Medical Design & Manufacturing East 2016 is expecting a special attendee this year—Bella the Bride. To raise awareness of healthcare packaging sustainability, Beacon Converters has commissioned the creation of a wedding gown for “Bella” made of discarded Tyvek. The dress, made by sustainable fashion artist Nancy Judd (known for the Recycle Runway Collection), will be showcased June 14-15 in the Crystal Palace of the Jacob Javits Convention Center. It encourages the industry to “look at waste as resources, not garbage,” Terri Shank, Beacon’s sustainability officer/director of IT & marketing projects, told PMP News earlier this year. To learn more about Bella the Bride’s story, please read “Say I Do to Material Recovery.”
Bella the Bride has already captivated nurses and other healthcare professionals. At the Innovation Center at AORN’s Surgical Conference & Expo in April, Beacon held flower-making workshops for Bella’s train and bouquet. Attendee Joan Nevius, BSN, RN, CNOR, saw the dress and was immediately drawn to the mission. “OR nurses are responsible and trying to recycle and bring that into hospitals,” she says. “At [AORN], Terri came up to me and asked me to make a flower. It was a great activity in which everyone was making something different, and it was interesting to talk with everyone and have the creative time to make something with a purpose. I am now more aware looking at the bags of trash I’ve been throwing away. I am finding myself saving big pieces [of packaging materials] to make something else—in fact I’ve just made a necklace for Terri to wear at MD&M East!”
Joan Nevius stands with Bella the Bride at AORN’s Surgical Conference & Expo
Before coming to MD&M East, Bella the Bride will be at CleanMed 2016 May 17-19 in Dallas, where Judd will lead a sewing circle to add flowers to the gown.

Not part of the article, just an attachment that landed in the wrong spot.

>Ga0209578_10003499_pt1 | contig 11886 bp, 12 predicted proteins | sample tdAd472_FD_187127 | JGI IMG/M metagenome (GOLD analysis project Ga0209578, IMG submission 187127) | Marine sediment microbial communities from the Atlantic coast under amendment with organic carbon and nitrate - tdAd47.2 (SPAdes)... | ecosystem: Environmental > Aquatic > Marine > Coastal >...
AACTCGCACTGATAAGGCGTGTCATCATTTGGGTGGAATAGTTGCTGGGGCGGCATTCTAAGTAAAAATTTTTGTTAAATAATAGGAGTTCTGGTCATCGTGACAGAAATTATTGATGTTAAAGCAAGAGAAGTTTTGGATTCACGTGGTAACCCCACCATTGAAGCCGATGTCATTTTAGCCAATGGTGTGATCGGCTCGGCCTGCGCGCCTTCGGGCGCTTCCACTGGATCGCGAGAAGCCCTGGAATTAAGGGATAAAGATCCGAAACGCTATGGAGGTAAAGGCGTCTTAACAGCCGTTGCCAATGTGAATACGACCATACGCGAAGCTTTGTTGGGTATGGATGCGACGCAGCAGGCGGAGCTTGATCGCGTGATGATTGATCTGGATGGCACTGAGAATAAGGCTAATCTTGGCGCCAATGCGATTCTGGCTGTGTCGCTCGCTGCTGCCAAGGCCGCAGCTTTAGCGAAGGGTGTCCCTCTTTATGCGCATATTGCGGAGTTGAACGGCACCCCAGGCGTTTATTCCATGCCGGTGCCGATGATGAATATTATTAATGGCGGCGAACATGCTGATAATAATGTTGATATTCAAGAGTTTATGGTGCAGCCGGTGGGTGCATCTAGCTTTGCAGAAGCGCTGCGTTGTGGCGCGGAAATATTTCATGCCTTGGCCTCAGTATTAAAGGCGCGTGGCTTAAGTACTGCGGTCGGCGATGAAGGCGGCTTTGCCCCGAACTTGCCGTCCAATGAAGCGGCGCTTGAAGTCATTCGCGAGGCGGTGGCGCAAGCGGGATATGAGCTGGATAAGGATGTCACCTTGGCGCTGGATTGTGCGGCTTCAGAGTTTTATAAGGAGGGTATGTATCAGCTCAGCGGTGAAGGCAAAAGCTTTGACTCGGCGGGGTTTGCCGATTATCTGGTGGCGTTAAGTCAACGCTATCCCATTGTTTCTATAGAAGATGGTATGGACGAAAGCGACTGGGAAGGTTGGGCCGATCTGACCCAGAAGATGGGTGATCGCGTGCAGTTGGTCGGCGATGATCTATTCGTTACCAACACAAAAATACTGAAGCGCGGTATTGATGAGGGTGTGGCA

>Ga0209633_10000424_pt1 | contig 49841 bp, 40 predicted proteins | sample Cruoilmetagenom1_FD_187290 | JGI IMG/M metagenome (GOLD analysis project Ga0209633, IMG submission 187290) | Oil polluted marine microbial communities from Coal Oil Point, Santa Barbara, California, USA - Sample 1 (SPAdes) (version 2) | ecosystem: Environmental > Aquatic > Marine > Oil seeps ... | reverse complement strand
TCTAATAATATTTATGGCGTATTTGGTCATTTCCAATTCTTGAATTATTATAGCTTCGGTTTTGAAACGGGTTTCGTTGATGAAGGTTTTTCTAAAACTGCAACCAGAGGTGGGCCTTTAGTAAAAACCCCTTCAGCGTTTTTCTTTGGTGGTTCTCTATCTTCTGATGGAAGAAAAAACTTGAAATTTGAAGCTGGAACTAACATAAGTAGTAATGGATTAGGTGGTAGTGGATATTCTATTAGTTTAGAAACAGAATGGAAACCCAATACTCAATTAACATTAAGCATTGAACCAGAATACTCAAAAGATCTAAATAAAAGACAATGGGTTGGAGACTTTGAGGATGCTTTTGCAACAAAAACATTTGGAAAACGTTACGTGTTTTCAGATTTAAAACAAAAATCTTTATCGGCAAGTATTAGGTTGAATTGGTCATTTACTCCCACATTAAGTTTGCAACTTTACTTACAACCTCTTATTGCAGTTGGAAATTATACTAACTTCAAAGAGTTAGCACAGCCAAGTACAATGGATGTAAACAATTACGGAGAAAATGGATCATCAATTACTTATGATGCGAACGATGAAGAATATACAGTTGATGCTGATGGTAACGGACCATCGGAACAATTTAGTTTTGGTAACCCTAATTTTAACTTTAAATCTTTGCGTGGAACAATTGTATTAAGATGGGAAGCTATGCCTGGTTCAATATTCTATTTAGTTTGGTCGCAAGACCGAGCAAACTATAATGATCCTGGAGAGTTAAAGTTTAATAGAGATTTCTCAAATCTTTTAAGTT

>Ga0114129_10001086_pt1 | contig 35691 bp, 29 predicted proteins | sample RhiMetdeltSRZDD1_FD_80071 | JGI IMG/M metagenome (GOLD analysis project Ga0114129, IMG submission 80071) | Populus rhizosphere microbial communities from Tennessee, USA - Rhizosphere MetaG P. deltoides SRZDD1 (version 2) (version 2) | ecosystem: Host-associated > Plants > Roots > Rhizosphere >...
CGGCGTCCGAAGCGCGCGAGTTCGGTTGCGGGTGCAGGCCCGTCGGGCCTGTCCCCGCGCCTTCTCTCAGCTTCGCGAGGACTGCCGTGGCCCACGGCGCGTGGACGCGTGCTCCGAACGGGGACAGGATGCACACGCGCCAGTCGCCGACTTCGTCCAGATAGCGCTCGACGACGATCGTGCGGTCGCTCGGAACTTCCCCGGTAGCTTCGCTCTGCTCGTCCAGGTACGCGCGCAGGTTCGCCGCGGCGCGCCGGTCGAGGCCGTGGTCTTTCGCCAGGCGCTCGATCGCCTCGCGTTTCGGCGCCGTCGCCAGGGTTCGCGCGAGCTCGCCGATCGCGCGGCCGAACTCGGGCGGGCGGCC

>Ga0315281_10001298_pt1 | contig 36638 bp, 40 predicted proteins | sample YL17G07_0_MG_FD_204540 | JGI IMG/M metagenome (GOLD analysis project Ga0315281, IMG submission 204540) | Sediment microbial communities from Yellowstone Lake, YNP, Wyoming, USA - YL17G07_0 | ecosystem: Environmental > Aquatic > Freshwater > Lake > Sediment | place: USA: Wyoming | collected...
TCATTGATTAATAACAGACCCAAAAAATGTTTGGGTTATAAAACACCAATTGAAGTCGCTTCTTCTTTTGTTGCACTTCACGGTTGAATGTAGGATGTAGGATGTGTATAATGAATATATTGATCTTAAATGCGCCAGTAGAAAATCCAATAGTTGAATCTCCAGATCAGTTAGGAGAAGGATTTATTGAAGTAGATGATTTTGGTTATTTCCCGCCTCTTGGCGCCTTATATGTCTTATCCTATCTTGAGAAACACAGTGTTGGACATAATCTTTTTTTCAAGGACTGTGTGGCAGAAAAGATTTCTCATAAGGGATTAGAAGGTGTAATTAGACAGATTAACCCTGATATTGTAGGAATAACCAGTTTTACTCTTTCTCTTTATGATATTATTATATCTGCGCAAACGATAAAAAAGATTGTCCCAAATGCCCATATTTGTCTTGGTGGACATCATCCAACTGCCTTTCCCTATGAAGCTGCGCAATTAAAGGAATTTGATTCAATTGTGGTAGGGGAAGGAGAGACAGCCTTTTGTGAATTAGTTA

Bella the Bride will then come to MD&M East, where attendees will be able to see the dress complete with its flower-adorned train and bouquet, as well as touch flowers and other samples of recovered Tyvek.
“Bella’s wedding gown is important to visit in New York, or in Atlanta when it joins the larger Recycle Runway collection, because it personifies a subject that is difficult to approach and makes it touchable—people literally wanted to touch the dress,” says Shank. “Many of the flowers are beautifully designed and intricate; the crafters’ attention to detail demonstrates that when working with an otherwise ‘discarded material,’ you can no longer see it as trash. There is value in this material because it is recyclable, but there are certainly other new beginnings we have not yet thought of. Bella and Nancy Judd’s larger fashion collection plant a seed of what is possible, giving a fresh perspective on how we use our resources. The finished dress is a celebration of [what] might otherwise be buried in a landfill.”
Marc Bandman, Marketing Manager Americas, DuPont Medical and Pharmaceutical Protection, says, “We are delighted that Beacon Converters has taken this innovative and fun approach to helping raise awareness that there are viable alternatives to sending tremendous amounts of healthcare packaging waste to landfills. As a founding member of the Healthcare Plastics Recycling Council (HPRC), DuPont applauds Beacon for helping to advance the mission of inspiring sustainability for plastic products and materials used in the delivery of healthcare. And, we are pleased that Tyvek is playing a key role in showcasing what can be done when healthcare packaging is repurposed into useful products.” DuPont will be exhibiting in Booth #1627 at the show.
The train of Bella the Bride's wedding gown
Registered nurse Nevius says she’ll come to MD&M East to see Bella the Bride. She then wants to keep the mission going, “hoping to be able to bring to AORN Congress next year a display of submitted bouquets for Bella, a "Hall of Flowers" theme, all made from OR recyclables of all kinds!” she says. “I’d like to keep passing the bouquet.”
After her 2016 tour, Bella the Bride will be on display in Atlanta at Hartsfield-Jackson Atlanta International Airport in 2017.